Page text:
Collaborative Research Network (CRN)

About CRN

Why the CRN?

As part of the UB Blueprint it was agreed that a realignment of the University's research strategy was needed to ensure that maximum outcomes are achieved from the Excellence in Research Australia (ERA) and the University is able to meet the requirements of the National Protocols and of the Tertiary Education Quality and Standards Agency (TEQSA).

Research funding is now much more targeted and contestable and this requires the University to collaborate and to develop partnerships, especially with research intensive universities and with key regional stakeholders.

Indeed, now that there is a new political dimension associated with being a regional tertiary education institution, it is important for the University to position itself appropriately and strategically to take advantage of opportunities. Being regional sets a framework for the University's priorities, but does not constrain us from pursuing wider agendas, nationally and internationally.

What is the CRN?

The Research Minister, The Hon Senator Carr, in his official announcement of the CRN funding, highlighted the importance of collaboration and the benefits that would be achieved by linking experts from across Australia. "Collaboration is crucial to successful research. It draws together experts from a variety of institutions and it gives Australia more bang for its research buck," he said.

 The CRN initiative, a partnership lead by Federation University Australia with Deakin University, Monash University and The University of Melbourne, is a three-year $16M project with $6M from the Australian Government.

FedUni's CRN Self sustaining Regions Research and Innovation Initiative will focus on the significant challenges that face regional areas and explore ways of strengthening regional well-being, health and social connectedness, and driving regional rejuvenation.

The CRN contains three elements of research: Regional Science and Technological Innovation (through information analysis and optimisation of systems and technology); Regional Social and Educational Connectedness and Health Innovation; and Regional Landscape Change.

The funding supports Postdoctoral Research Fellows primarily be located at FedUni and others primarily located in partner institutions. Over a three-year period, the CRN will also support up to 30 Higher Degree by Research students. It is expected that both Postdoctoral Research Fellows and students will use facilities across the CRN network as part of their research.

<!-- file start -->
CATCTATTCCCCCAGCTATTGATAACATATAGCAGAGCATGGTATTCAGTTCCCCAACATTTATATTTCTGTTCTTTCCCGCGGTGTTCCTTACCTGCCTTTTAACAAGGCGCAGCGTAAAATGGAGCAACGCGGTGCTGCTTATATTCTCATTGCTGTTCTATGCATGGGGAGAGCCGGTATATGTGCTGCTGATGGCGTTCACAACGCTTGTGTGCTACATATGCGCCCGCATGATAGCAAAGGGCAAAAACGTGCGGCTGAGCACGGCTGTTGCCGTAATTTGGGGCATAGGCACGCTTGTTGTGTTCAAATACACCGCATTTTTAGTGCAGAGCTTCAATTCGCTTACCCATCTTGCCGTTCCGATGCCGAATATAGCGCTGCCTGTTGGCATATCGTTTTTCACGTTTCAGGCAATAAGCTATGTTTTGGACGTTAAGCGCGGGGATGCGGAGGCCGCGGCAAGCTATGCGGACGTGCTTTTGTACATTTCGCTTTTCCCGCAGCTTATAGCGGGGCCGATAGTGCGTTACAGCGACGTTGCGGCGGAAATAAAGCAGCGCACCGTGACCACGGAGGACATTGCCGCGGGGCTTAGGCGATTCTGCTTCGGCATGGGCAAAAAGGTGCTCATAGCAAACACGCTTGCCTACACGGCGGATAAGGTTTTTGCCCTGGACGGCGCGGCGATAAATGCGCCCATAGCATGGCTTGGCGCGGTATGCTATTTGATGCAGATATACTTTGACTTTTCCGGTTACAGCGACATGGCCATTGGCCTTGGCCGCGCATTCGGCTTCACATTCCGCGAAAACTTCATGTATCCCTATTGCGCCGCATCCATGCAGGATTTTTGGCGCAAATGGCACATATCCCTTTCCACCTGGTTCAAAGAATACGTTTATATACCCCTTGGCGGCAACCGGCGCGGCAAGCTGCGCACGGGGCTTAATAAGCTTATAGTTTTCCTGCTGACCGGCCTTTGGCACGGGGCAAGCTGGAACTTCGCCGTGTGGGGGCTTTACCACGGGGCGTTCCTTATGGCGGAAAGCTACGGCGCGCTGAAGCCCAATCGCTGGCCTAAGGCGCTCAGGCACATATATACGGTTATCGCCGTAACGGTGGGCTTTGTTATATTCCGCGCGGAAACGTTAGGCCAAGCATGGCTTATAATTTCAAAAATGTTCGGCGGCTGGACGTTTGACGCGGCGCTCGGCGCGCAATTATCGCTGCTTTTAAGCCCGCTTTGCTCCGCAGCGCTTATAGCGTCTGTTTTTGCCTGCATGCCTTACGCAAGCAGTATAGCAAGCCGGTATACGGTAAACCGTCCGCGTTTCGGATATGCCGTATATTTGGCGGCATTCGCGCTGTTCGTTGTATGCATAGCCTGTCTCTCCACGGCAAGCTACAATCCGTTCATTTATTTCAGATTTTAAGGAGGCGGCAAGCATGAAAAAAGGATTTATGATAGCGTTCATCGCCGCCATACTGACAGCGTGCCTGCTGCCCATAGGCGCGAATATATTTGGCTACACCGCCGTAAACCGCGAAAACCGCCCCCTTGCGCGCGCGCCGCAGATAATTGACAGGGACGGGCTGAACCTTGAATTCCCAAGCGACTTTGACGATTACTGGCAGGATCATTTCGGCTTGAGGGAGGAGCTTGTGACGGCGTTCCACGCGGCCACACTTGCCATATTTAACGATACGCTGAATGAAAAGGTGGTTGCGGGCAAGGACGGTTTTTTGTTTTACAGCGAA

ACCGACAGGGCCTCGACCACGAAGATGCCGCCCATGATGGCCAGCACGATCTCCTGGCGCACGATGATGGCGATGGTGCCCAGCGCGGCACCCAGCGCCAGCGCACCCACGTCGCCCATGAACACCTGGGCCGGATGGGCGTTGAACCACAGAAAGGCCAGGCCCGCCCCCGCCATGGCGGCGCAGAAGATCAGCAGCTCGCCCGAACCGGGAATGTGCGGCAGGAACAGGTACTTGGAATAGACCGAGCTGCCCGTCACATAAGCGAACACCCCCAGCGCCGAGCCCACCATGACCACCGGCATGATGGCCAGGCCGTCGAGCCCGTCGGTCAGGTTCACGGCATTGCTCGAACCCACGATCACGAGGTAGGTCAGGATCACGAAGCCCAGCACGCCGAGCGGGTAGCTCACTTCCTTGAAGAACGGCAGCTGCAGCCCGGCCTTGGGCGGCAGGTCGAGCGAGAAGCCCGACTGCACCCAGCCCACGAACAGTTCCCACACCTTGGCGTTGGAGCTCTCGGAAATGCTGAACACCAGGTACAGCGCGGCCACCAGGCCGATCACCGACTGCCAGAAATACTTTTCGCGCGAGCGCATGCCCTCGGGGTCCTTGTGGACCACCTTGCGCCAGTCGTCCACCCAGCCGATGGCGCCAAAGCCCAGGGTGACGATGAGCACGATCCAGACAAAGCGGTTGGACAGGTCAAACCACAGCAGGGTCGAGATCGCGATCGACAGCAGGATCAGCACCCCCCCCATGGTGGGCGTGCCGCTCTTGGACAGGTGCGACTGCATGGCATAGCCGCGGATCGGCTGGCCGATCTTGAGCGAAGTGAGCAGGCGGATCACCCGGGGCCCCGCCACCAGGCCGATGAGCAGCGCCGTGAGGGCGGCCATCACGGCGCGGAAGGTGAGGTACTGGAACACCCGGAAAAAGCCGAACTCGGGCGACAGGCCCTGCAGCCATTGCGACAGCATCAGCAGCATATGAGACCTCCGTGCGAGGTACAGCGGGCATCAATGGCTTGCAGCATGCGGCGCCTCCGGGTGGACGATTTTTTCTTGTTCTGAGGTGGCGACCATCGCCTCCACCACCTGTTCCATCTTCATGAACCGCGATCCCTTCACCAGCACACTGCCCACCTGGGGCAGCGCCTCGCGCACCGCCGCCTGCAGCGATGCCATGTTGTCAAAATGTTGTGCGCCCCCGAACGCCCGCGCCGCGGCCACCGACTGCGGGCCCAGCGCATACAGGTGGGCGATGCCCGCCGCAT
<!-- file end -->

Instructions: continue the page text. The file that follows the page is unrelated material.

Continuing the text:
All will be jointly supervised. This project will significantly contribute to a step-change in quality research at FedUni.

Why our CRN?

The Self-sustaining Regions Research and Innovation Initiative

Regional areas in Australia face significant challenges. Changes in the environmental and economic structures of regions have transformed agriculture, undermined manufacturing and altered the social fabric of regional communities. Such changes have direct socio-economic consequences resulting in poor health outcomes; demographic change associated with selective outward migration of the young, skilled and educated; and increasing social disconnectedness. The net effect is a reduced state of social, economic and environmental "well-being" that undermines the resilience and sustainability of regional communities.

The impact of such forces on regional landscapes, regional industries and economies, and regional community well-being requires holistic, collaborative research that investigates:

  • the optimisation of systems and processes to revitalise regional industry, manufacturing, health systems and related service delivery;
  • the influence of environmental change on regional landscape use and enterprise; and
  • the causes and consequences of social and educational disconnectedness and poor health in regional communities.

FedUni in partnership with Monash University (MU), The University of Melbourne (UoM), Deakin University (DU), will build an alliance of research excellence in the disciplines of regional landscape change; regional social and educational connectedness and health; and regional information use and systems optimisation. The Self-sustaining Regions Research and Innovation Initiative will explore new ways of strengthening regional "well-being" and driving regional rejuvenation.

The project comprises three major elements:

  • Regional science and technology innovation
  • Regional landscape change
  • Regional social and educational connectedness and health innovation.

These components will be integrated to focus on regional change drivers, impacts and solutions. Strategic collaborations for each element of the project will promote specialisation and develop capability in areas of current and emerging research strengths. This is in accord with FedUni's mission to produce world-class research in support of renewal and innovation in regional Australia.